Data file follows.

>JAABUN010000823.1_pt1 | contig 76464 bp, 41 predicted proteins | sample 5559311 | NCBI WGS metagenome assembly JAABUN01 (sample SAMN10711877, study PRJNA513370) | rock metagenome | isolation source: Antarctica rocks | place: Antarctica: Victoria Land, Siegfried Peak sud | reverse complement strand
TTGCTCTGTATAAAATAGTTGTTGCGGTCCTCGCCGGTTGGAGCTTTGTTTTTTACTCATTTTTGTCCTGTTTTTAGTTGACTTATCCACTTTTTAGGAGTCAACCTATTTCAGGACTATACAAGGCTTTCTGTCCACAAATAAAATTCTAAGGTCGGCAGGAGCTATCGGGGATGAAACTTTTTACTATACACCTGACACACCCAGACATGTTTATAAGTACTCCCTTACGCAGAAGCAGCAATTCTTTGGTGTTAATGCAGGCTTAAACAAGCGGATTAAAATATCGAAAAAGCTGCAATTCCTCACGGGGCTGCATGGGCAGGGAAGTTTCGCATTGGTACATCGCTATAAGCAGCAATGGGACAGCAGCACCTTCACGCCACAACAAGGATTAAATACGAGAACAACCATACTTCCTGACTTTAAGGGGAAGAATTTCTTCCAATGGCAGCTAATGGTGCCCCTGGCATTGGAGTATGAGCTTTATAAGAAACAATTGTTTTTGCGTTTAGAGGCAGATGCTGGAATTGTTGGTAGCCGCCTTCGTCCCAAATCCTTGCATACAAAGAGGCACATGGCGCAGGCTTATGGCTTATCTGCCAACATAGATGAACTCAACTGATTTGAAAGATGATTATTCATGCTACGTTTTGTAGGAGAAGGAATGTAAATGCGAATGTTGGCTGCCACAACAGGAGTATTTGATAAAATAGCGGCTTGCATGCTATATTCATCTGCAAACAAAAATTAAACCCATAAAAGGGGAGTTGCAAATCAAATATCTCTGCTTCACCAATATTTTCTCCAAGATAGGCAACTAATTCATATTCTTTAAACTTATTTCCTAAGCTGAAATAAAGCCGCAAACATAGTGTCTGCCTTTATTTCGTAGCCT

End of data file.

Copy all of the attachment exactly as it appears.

>JAABUN010000823.1_pt1 | contig 76464 bp, 41 predicted proteins | sample 5559311 | NCBI WGS metagenome assembly JAABUN01 (sample SAMN10711877, study PRJNA513370) | rock metagenome | isolation source: Antarctica rocks | place: Antarctica: Victoria Land, Siegfried Peak sud | reverse complement strand
TTGCTCTGTATAAAATAGTTGTTGCGGTCCTCGCCGGTTGGAGCTTTGTTTTTTACTCATTTTTGTCCTGTTTTTAGTTGACTTATCCACTTTTTAGGAGTCAACCTATTTCAGGACTATACAAGGCTTTCTGTCCACAAATAAAATTCTAAGGTCGGCAGGAGCTATCGGGGATGAAACTTTTTACTATACACCTGACACACCCAGACATGTTTATAAGTACTCCCTTACGCAGAAGCAGCAATTCTTTGGTGTTAATGCAGGCTTAAACAAGCGGATTAAAATATCGAAAAAGCTGCAATTCCTCACGGGGCTGCATGGGCAGGGAAGTTTCGCATTGGTACATCGCTATAAGCAGCAATGGGACAGCAGCACCTTCACGCCACAACAAGGATTAAATACGAGAACAACCATACTTCCTGACTTTAAGGGGAAGAATTTCTTCCAATGGCAGCTAATGGTGCCCCTGGCATTGGAGTATGAGCTTTATAAGAAACAATTGTTTTTGCGTTTAGAGGCAGATGCTGGAATTGTTGGTAGCCGCCTTCGTCCCAAATCCTTGCATACAAAGAGGCACATGGCGCAGGCTTATGGCTTATCTGCCAACATAGATGAACTCAACTGATTTGAAAGATGATTATTCATGCTACGTTTTGTAGGAGAAGGAATGTAAATGCGAATGTTGGCTGCCACAACAGGAGTATTTGATAAAATAGCGGCTTGCATGCTATATTCATCTGCAAACAAAAATTAAACCCATAAAAGGGGAGTTGCAAATCAAATATCTCTGCTTCACCAATATTTTCTCCAAGATAGGCAACTAATTCATATTCTTTAAACTTATTTCCTAAGCTGAAATAAAGCCGCAAACATAGTGTCTGCCTTTATTTCGTAGCCT